It is 1981. Glasgow is dying and good families must grift to survive. Agnes Bain has always expected more from life. She dreams of greater things: a house with its own front door and a life bought and paid for outright (like her perfect, but false, teeth). But Agnes is abandoned by her philandering husband, and soon she and her three children find themselves trapped in a decimated mining town. As she descends deeper into drink, the children try their best to save her, yet one by one they must abandon her to save themselves. It is her son Shuggie who holds out hope the longest.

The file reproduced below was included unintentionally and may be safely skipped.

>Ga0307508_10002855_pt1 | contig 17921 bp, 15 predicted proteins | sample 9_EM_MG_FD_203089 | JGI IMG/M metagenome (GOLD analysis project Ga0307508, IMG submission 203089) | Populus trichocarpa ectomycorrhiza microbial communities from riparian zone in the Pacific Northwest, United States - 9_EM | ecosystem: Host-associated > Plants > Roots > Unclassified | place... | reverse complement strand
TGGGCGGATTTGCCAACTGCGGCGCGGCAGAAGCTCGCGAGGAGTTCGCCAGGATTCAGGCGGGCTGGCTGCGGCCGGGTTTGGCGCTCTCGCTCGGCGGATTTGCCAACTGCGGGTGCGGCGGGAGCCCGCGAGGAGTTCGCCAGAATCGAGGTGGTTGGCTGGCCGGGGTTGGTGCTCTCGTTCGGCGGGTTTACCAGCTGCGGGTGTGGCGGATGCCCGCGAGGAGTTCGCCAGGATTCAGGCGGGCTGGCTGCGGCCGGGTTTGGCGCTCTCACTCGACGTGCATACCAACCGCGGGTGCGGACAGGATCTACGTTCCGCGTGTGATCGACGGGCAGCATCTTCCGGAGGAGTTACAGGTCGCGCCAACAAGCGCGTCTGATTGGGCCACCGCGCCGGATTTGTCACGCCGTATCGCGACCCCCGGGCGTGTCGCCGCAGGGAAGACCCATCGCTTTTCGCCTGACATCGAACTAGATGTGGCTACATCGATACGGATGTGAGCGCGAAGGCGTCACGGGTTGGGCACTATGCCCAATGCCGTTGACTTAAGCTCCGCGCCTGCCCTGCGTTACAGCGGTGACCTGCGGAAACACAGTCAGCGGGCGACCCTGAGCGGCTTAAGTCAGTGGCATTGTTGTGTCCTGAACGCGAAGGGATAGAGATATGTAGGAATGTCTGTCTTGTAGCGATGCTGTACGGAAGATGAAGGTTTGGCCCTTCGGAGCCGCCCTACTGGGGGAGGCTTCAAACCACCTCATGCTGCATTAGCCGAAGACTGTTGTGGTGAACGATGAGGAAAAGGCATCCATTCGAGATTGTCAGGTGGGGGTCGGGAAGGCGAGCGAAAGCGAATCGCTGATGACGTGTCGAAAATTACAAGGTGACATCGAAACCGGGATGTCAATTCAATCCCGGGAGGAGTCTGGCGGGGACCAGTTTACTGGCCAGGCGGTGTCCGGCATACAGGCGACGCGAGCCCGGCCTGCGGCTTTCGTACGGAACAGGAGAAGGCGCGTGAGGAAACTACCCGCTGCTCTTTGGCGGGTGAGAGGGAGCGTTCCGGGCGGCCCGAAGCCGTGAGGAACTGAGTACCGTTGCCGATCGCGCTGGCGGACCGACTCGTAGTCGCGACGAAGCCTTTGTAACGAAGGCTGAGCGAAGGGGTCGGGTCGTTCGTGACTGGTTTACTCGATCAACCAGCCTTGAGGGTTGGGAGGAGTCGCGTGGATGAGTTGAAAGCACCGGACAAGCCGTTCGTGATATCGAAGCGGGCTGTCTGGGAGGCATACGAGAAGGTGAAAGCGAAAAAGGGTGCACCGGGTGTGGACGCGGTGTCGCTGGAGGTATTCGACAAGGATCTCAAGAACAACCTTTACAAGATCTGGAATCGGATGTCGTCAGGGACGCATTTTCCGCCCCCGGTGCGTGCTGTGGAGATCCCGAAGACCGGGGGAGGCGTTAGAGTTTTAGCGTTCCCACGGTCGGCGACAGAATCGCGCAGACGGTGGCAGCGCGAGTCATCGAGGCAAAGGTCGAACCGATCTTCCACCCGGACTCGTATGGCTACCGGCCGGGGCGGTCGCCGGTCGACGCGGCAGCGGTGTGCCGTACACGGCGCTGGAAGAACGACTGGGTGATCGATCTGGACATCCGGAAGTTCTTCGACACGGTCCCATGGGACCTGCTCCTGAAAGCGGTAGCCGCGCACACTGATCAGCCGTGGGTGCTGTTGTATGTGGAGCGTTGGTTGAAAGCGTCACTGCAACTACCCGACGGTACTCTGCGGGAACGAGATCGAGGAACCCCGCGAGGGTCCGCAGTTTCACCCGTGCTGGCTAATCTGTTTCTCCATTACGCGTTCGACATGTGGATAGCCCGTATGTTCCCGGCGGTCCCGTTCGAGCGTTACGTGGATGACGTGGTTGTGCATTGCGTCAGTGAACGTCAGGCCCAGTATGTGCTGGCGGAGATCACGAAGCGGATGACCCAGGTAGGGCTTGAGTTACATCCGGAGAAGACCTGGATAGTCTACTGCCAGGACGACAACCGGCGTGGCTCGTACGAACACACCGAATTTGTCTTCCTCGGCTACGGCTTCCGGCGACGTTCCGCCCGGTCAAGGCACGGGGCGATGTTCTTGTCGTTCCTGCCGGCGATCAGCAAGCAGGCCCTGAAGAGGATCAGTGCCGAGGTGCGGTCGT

Shuggie is different. Fastidious and fussy, he shares his mother’s sense of snobbish propriety. The miners’ children pick on him and adults condemn him as no’ right. But Shuggie believes that if he tries his hardest, he can be normal like the other boys and help his mother escape this hopeless place.
Douglas Stuart’s Shuggie Bain lays bare the ruthlessness of poverty, the limits of love, and the hollowness of pride. A counterpart to the privileged Thatcher-era London of Alan Hollinghurst’s The Line of Beauty, it also recalls the work of Édouard Louis, Frank McCourt, and Hanya Yanagihara, a blistering debut by a brilliant writer with a powerful and important story to tell.